Live Review: Slaves - The Old Blue Last, London 17/08/2018
A Friday night is the perfect time for a celebration, even if it is the middle of the month and just slightly too far away from payday to be able to fully enjoy yourself – not that it seemed to deter anyone. All the beer taps were decked out in black and white balloons adorned with the band’s name and the crowd were mostly kitted out in accordance. DIY Magazine had teamed up with the East London boozer, The Old Blue Last, to host a launch party for Slaves’ third album, ‘Acts of Fear and Love’.
Kicking off the night was Brighton quartet, Thyla, who brought their alternative sound to the unsuspecting crowd. It must always be a little bit nerve wrecking to be the first support act when there is such a mixed bag of sounds on the line up, but Thyla carried it off, very well. Their set was a mash-up of dreamy pop songs with a few hints of a new-wave sound seeping through. Halfway through the set, singer Millie Duthie invited the crowd to move a little closer as the band brought a little melancholy with a song that talks about the struggles of sobriety; “In my dreams, what does it mean? What does it mean to be sober?” Though not lingering in misery for too long, Thyla brought the crowd back into an energetic state with their raucous single ‘Blame’, which left everyone a little riled up and eager for more music.
The next band to take the stage was LIFE, who were all too keen to pick up where Thyla left off. Describing themselves as “Hull’s infamous DIY band, fucking the industry so you don’t have to”, LIFE were full of theatrics, as frontman Mez commanded the crowd with the stage presence of Johnny Rotten and Alex Turner’s lovechild and his brother Mick who’s eyes would occasionally roll back in their sockets, during intense moments. LIFE are as punk as it comes, with their lyrics that are politically charged and about observations of society in the social media age. Introducing the song ‘Euromillions’ as being about “Donald Trump and Brexit” the first hint at the potential of the crowd was shown, with lyrics like “you have the right to bear arms if you’ve got the right coloured arms, on the right side of the law” showing just how lyrically cunning they could be.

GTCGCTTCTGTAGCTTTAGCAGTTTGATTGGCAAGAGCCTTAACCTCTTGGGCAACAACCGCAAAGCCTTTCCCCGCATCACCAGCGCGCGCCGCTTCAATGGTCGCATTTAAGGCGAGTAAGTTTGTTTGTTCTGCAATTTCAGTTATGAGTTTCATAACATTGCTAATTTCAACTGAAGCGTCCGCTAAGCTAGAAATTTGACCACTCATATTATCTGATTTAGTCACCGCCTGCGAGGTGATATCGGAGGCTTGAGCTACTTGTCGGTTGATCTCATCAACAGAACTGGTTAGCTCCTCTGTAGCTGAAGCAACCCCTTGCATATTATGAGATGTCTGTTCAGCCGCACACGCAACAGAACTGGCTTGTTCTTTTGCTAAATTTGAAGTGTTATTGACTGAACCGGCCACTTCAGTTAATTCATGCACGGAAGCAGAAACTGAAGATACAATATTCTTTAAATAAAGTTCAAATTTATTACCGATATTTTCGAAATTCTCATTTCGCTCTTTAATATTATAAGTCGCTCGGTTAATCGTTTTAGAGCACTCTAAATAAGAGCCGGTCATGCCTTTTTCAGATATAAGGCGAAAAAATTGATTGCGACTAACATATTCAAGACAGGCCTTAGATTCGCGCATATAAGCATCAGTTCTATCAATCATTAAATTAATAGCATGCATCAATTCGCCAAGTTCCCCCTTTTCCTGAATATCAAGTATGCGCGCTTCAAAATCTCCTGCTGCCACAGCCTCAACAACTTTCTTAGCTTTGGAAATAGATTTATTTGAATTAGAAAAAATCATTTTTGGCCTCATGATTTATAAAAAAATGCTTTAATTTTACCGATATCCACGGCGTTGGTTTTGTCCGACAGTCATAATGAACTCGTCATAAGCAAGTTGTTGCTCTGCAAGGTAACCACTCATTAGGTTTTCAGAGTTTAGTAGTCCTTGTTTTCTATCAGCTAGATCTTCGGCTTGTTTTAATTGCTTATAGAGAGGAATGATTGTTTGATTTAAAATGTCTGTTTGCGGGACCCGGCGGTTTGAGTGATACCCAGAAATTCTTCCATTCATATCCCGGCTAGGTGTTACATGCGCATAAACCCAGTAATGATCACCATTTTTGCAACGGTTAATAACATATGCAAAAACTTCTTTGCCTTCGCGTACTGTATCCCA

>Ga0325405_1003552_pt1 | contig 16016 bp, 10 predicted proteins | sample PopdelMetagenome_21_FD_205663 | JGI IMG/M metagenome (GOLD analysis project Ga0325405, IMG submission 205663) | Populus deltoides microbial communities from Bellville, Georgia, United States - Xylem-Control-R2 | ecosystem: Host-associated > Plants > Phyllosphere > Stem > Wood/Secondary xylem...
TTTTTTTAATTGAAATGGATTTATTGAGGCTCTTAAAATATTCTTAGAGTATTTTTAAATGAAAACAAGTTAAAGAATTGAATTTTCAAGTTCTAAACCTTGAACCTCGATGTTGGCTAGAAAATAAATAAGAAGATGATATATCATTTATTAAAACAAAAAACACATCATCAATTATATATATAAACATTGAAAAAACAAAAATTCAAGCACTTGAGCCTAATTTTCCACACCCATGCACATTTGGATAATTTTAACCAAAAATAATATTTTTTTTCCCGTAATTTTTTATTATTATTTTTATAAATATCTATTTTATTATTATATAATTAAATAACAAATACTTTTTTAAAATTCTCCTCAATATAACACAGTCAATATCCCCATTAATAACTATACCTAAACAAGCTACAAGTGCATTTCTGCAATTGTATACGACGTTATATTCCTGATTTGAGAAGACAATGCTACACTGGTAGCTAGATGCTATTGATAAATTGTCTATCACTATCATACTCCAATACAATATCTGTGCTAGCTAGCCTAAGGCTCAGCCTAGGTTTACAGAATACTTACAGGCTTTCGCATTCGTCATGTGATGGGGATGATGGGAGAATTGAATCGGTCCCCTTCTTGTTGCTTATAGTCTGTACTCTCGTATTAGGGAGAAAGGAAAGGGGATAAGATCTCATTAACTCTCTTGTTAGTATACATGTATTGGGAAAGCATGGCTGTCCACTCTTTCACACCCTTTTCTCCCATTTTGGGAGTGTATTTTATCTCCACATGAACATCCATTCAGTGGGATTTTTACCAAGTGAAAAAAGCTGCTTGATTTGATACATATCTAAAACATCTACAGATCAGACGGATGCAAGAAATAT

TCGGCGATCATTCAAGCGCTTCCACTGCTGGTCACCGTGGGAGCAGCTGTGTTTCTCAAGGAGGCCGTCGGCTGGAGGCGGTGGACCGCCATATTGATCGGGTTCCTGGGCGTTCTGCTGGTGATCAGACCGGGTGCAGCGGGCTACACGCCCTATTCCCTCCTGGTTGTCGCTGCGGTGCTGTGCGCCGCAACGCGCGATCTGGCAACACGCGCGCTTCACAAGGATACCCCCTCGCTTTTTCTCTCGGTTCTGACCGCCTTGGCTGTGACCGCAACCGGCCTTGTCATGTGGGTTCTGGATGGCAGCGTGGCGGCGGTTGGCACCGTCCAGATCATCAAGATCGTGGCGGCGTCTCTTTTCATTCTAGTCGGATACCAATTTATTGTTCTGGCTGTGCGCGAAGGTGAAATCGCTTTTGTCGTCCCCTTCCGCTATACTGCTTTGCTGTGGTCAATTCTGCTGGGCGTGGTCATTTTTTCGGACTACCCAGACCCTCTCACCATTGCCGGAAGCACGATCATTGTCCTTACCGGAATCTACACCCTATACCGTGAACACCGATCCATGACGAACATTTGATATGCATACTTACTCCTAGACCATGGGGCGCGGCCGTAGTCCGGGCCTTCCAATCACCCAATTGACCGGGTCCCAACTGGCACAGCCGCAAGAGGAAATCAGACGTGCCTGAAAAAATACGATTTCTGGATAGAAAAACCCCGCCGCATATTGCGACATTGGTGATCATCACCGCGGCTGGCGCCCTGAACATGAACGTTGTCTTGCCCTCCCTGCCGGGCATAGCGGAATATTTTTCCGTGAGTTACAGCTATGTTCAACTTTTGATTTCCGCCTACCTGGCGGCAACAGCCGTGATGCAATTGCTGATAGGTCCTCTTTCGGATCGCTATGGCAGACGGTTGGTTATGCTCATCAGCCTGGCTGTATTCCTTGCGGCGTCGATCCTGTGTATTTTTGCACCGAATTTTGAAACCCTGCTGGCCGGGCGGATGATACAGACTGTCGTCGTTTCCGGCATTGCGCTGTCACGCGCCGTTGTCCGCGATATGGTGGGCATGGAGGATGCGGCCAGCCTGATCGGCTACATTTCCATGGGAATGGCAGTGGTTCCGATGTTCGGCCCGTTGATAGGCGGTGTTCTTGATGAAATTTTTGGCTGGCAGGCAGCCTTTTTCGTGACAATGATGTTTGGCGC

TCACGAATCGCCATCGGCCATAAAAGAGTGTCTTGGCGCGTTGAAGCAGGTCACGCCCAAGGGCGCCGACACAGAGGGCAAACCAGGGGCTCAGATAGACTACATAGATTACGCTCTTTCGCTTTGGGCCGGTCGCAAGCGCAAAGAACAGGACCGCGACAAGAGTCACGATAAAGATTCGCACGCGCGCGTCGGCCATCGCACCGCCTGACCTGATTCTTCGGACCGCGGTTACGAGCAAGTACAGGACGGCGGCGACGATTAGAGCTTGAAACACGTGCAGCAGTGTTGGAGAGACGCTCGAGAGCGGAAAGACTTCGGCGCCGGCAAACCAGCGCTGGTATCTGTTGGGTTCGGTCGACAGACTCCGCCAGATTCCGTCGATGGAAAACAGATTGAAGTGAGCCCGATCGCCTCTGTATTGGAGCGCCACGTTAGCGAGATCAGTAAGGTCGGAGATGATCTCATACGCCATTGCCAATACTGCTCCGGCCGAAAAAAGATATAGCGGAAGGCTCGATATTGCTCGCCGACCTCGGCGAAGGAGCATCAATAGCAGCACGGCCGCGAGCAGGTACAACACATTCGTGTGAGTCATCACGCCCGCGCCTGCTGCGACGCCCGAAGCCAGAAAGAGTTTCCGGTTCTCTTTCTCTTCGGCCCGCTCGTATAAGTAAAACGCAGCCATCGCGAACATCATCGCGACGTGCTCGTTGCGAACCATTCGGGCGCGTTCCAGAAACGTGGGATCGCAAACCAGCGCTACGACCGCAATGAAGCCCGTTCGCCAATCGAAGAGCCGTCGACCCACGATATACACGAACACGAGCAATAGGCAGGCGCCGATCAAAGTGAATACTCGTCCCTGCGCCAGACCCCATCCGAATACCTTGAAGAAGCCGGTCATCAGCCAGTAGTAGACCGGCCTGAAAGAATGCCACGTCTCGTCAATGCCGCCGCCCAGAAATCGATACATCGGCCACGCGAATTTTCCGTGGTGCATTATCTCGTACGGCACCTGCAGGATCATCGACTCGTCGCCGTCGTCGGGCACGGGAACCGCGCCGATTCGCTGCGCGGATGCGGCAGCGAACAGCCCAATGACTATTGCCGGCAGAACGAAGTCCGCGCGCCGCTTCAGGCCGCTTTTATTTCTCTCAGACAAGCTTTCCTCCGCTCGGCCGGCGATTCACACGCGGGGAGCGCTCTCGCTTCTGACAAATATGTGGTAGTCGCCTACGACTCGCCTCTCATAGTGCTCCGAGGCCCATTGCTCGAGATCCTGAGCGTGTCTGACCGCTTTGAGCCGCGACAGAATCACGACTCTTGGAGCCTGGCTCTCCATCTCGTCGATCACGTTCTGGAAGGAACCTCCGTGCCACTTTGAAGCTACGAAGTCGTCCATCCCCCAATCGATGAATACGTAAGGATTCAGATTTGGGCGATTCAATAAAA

Final support came from slowthai, who wasted no time in getting into performance mode. He whipped off his t-shirt and leapt off the stage into the middle of the crowd. Bringing out a fellow rapper, the performance quickly switched to what can only be described as a Fight Club rap battle, with both of them jumping around and bouncing off each other’s energy, with a hoard of sweaty bodies around them. Quick to pick up on the energy from LIFE, slowthai went on a rant about the Tories and incited a not-so-friendly chant about Theresa May. The crowd were reacting positively, but I feel as though his set might’ve been better received slightly earlier in the evening.
When it was finally time for Slaves to come on stage, you could feel the heat of anticipation in the air. They opened up with songs from their first album ‘Are You Satisfied?’ much to the excitement of the crowd and when singer/drummer Isaac Holman announced that it was guitarist/bassist Laurie Vincent’s birthday, the crowd had a celebratory singalong. Slaves then played Ninety Nine but after crowd surfing, Laurie lost his ring and got the crowd to split and have a look for it, much to his embarrassment. Within seconds they found the ring, with Laurie’s response being; “This is why we have the best fans in the world.” Next in the set were new songs ‘Chokehold’, ‘The Lives They Wish They Had’ and ‘Cut and Run’ which saw Isaac invite 4 people onstage to perform the dance routine of the song.
Slaves let a bit of sentimentality slip through their fierce punk demeanour just before playing ‘Chokehold’ and told the crowd that when they were in their second year of being a band, they “played The Old Blue Last 17 times” and then went on to tell of a time where they played to a crowd that was the grand total of two people after they playing‘Fuck The Hi Hat’ and ‘Girl Fight’ which got the biggest mosh pit of the evening. Ending the set with fan favourite, ‘The Hunter’, Slaves were nothing but thankful to their fans for all of their support and left the stage with a bout of crowd surfing.
Whilst the band only played a handful of songs from ‘Acts of Fear and Love’, it is safe to say that nobody left the room disappointed. They’re still the same garage/punk band that their fans know and love and they definitely know how to put on a good show!
Words by Tyler Damara Kelly and Photography by Joe Dick